Barry Stallard writes:
I grew up in Northern Illinois in the town of Freeport. Like Dave Hirt, I also delivered the local newspaper and I looked for scarce dates needed for my small coin collection by searching the weekly payments (35 cents) I received from my customers for paper delivery. I belonged to the local coin club during my middle school years in the early 1950’s. My dad would occasionally drive me to attend monthly meetings of other clubs in the area.
It was at one meeting, I think in Dixon, Illinois, that J.V. McDermott appeared and showed off his nickel encased in a plastic holder. He passed it around the room for everyone to examine. I wondered that he so casually did this since it was so valuable. But he said that he didn’t worry about getting it back because it was so well known that he was the owner.
Tom Casper writes:
I never met J.V. McDermott so I can't share any recollections of him. I was told of him and his famous nickel when I joined the Milwaukee Numismatic Society in 1967. He had also been a member of the MNS. A check of early MNS rosters from 1961-1963 showed he was member #104.
I did find one article about him in my files. It pictures him and his nickel. This article was published after he passed away on 9-29-66.
There are recollections of McDermott in the book, "Million Dollar Nickels-Mysteries of the Illicit 1913 Liberty Head Nickels Revealed" by Paul Montgomery, Mark Borchardt and Ray Knight. Check Chapter 7, pages 173-176.
Thanks. Tom sent along the following scan of the article.
John Dirnbauer writes:
Dave Hirt's comments about J.V. McDermott brought back some memories.
After WWII, my father, Martin J. Dirnbauer, managed the operation of the Zenith Lanes on Kilbourn Avenue in Milwaukee, WI. The Dirnbauer family businesses in the 1930-1950's were quite diversified. The Zenith was a "Laverne and Shirley" type of bowling alley with eight lanes in the basement of a building with a pizza parlor just above on the street level.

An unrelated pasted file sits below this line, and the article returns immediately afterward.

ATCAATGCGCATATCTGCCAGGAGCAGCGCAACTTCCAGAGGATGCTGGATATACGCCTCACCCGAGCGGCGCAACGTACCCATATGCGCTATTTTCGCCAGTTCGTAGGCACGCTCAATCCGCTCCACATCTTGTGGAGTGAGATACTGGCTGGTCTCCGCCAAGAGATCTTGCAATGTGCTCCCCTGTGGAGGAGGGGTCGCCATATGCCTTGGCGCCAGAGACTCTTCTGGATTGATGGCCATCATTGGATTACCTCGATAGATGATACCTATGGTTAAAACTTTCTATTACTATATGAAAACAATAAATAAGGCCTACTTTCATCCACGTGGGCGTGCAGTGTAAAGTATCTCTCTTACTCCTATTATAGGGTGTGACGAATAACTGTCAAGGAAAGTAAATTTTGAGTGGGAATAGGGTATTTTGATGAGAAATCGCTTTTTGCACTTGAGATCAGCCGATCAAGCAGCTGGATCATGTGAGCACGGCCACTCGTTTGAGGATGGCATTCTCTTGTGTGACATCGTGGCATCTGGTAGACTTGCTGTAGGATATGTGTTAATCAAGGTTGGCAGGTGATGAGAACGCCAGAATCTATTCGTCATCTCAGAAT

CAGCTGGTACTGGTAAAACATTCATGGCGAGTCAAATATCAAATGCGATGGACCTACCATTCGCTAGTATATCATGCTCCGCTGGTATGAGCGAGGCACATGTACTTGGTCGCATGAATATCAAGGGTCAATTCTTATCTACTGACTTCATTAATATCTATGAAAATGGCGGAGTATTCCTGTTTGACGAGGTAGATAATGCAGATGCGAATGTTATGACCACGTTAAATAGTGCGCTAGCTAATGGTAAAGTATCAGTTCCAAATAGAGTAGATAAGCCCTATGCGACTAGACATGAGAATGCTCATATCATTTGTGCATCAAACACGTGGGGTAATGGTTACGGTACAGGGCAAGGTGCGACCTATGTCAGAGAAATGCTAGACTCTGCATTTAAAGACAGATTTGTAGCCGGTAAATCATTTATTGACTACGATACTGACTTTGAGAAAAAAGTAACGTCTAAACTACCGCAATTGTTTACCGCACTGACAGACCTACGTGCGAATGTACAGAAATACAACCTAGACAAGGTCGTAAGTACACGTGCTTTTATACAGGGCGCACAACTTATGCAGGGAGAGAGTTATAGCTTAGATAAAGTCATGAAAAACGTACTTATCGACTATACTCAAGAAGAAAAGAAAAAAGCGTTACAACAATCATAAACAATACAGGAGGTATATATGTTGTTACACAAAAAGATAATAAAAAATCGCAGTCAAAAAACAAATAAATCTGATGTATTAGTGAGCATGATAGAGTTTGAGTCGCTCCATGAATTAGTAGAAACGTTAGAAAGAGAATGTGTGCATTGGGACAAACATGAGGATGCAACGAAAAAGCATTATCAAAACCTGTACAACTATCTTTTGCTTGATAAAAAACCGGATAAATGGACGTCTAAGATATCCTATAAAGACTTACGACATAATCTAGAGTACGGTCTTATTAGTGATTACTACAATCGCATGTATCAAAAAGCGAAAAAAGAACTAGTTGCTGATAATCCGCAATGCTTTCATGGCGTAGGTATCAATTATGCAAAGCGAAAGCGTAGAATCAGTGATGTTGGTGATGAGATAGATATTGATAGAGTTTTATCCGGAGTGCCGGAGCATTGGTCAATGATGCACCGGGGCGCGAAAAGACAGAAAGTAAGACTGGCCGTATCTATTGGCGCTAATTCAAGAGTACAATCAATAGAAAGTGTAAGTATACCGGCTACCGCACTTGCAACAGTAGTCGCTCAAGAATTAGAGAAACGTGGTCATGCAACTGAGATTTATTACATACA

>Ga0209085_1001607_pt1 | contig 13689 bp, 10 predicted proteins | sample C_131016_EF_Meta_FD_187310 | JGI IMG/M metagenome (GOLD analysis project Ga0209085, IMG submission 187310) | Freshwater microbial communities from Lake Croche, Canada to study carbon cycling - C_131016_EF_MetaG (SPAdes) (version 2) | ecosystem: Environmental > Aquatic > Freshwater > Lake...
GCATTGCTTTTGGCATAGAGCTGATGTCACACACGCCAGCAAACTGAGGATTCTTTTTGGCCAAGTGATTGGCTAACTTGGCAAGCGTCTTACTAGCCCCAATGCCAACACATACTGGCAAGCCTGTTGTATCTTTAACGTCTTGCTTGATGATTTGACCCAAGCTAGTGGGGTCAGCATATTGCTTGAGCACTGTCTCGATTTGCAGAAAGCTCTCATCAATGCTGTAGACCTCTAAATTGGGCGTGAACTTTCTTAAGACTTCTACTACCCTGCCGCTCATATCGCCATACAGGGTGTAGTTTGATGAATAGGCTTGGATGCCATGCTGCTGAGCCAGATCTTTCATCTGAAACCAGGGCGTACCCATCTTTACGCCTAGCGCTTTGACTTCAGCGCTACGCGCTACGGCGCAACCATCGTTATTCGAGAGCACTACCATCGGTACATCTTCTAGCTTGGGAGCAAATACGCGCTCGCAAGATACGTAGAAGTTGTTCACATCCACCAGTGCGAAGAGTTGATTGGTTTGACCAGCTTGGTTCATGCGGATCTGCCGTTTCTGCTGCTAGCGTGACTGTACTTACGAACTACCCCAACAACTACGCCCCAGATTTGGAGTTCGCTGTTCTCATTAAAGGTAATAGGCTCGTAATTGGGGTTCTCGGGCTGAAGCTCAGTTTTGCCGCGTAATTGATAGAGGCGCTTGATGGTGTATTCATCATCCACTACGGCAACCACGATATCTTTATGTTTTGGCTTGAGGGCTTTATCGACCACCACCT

This bit of family history is pertinent due to the fact that the local coin collectors regularly gathered in the bar at the Zenith to discuss coins, share stories, play table shuffleboard and cup dice and drink martinis.
The Star Rare Coin Encyclopedia and the advertising of B. Max Mehl were the fuel of conversation. J.V. McDermott was a regular at the Zenith and would freely show his 1913 Liberty Head nickel. I was five or six years old at the time (1952-53)and more interested in bowling duck pins than looking at silly old coins. However, I was reminded on a few occasions that Mr. McDermott put me on his knee, put that rare coin in my hand, and admonished me to remember it. I was thrilled to see that coin and its four siblings at the Baltimore ANA in 2003.
Thanks! What a great story,
To read the earlier E-Sylum article, see:
J. V. MCDERMOTT AND HIS 1913 LIBERTY HEAD NICKEL
Wayne Homren, Editor
The Numismatic Bibliomania Society is a non-profit organization
promoting numismatic literature. See our web site at coinbooks.org.
To submit items for publication in The E-Sylum, write to the Editor
at this address: firstname.lastname@example.org
To subscribe go to: https://my.binhost.com/lists/listinfo/esylum
Copyright © 1998 - 2020 The Numismatic Bibliomania Society (NBS)
All Rights Reserved.
NBS Home Page
Contact the NBS webmaster